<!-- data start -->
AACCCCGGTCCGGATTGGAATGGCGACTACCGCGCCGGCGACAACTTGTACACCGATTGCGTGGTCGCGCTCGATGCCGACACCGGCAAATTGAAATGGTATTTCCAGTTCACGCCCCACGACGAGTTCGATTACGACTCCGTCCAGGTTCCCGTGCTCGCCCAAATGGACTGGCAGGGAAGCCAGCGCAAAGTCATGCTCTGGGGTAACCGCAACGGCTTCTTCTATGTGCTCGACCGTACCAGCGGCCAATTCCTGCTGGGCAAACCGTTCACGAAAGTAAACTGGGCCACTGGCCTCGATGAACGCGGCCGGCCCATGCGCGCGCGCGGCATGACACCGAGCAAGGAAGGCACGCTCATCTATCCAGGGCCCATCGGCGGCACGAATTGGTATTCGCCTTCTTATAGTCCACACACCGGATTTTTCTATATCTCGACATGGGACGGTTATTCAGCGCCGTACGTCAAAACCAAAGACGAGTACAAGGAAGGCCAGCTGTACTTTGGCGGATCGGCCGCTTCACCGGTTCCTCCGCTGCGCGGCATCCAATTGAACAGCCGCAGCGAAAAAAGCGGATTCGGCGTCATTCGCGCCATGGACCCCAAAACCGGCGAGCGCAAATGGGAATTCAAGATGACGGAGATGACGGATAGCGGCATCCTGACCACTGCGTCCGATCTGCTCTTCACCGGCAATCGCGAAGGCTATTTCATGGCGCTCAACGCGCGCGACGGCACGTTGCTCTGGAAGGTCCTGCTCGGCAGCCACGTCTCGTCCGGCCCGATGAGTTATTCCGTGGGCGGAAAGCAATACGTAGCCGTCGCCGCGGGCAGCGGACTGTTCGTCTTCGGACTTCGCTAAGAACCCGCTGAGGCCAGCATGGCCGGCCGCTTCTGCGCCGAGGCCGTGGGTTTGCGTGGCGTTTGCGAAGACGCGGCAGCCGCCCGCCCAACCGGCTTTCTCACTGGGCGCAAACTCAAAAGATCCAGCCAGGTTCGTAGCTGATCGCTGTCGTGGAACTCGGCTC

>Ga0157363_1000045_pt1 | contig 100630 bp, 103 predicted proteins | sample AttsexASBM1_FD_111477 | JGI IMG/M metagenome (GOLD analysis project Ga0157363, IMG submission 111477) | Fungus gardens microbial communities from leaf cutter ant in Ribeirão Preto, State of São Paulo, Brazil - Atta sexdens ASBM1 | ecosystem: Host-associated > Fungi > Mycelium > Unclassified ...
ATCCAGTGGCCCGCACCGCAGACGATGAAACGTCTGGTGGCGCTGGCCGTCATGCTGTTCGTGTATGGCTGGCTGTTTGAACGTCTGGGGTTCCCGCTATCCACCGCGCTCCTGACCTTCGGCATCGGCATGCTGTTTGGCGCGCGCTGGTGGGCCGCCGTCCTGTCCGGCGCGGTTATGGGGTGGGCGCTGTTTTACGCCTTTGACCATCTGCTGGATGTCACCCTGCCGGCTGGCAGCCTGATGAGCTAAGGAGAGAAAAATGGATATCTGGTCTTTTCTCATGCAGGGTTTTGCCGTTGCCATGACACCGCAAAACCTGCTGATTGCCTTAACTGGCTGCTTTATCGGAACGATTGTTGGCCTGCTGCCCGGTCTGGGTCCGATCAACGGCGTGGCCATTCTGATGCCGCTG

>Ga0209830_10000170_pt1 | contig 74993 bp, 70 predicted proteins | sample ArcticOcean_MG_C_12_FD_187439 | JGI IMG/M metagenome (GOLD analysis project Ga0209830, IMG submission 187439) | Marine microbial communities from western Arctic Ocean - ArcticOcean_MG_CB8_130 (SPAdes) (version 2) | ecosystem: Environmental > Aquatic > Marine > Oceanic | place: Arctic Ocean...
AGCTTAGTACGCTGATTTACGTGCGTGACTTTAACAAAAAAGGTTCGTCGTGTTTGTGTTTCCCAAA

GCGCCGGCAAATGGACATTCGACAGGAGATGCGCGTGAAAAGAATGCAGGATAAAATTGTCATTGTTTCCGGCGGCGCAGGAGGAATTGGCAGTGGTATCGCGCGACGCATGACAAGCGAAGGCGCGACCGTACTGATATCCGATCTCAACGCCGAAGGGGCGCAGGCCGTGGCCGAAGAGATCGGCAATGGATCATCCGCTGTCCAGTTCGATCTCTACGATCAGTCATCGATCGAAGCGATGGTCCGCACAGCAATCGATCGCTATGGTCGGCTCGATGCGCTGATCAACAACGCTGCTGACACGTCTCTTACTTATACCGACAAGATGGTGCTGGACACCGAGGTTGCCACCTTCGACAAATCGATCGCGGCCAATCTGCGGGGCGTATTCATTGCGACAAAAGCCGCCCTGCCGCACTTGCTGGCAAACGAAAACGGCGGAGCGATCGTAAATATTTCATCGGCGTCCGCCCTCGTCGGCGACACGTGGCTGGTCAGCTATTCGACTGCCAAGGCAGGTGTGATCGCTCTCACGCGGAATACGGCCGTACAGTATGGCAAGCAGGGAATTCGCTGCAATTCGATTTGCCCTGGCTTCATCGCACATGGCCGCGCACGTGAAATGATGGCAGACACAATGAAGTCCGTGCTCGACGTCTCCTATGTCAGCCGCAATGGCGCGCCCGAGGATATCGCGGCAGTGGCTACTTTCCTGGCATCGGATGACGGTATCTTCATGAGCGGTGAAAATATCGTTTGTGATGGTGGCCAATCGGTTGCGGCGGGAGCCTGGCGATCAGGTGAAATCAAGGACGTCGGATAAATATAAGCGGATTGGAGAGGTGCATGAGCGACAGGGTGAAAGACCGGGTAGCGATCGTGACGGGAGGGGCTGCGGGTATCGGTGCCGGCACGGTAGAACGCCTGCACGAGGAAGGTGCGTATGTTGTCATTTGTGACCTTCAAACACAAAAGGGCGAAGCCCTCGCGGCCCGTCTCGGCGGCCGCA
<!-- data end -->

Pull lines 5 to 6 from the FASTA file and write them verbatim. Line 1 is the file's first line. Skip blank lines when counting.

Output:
AGCTTAGTACGCTGATTTACGTGCGTGACTTTAACAAAAAAGGTTCGTCGTGTTTGTGTTTCCCAAA

GCGCCGGCAAATGGACATTCGACAGGAGATGCGCGTGAAAAGAATGCAGGATAAAATTGTCATTGTTTCCGGCGGCGCAGGAGGAATTGGCAGTGGTATCGCGCGACGCATGACAAGCGAAGGCGCGACCGTACTGATATCCGATCTCAACGCCGAAGGGGCGCAGGCCGTGGCCGAAGAGATCGGCAATGGATCATCCGCTGTCCAGTTCGATCTCTACGATCAGTCATCGATCGAAGCGATGGTCCGCACAGCAATCGATCGCTATGGTCGGCTCGATGCGCTGATCAACAACGCTGCTGACACGTCTCTTACTTATACCGACAAGATGGTGCTGGACACCGAGGTTGCCACCTTCGACAAATCGATCGCGGCCAATCTGCGGGGCGTATTCATTGCGACAAAAGCCGCCCTGCCGCACTTGCTGGCAAACGAAAACGGCGGAGCGATCGTAAATATTTCATCGGCGTCCGCCCTCGTCGGCGACACGTGGCTGGTCAGCTATTCGACTGCCAAGGCAGGTGTGATCGCTCTCACGCGGAATACGGCCGTACAGTATGGCAAGCAGGGAATTCGCTGCAATTCGATTTGCCCTGGCTTCATCGCACATGGCCGCGCACGTGAAATGATGGCAGACACAATGAAGTCCGTGCTCGACGTCTCCTATGTCAGCCGCAATGGCGCGCCCGAGGATATCGCGGCAGTGGCTACTTTCCTGGCATCGGATGACGGTATCTTCATGAGCGGTGAAAATATCGTTTGTGATGGTGGCCAATCGGTTGCGGCGGGAGCCTGGCGATCAGGTGAAATCAAGGACGTCGGATAAATATAAGCGGATTGGAGAGGTGCATGAGCGACAGGGTGAAAGACCGGGTAGCGATCGTGACGGGAGGGGCTGCGGGTATCGGTGCCGGCACGGTAGAACGCCTGCACGAGGAAGGTGCGTATGTTGTCATTTGTGACCTTCAAACACAAAAGGGCGAAGCCCTCGCGGCCCGTCTCGGCGGCCGCA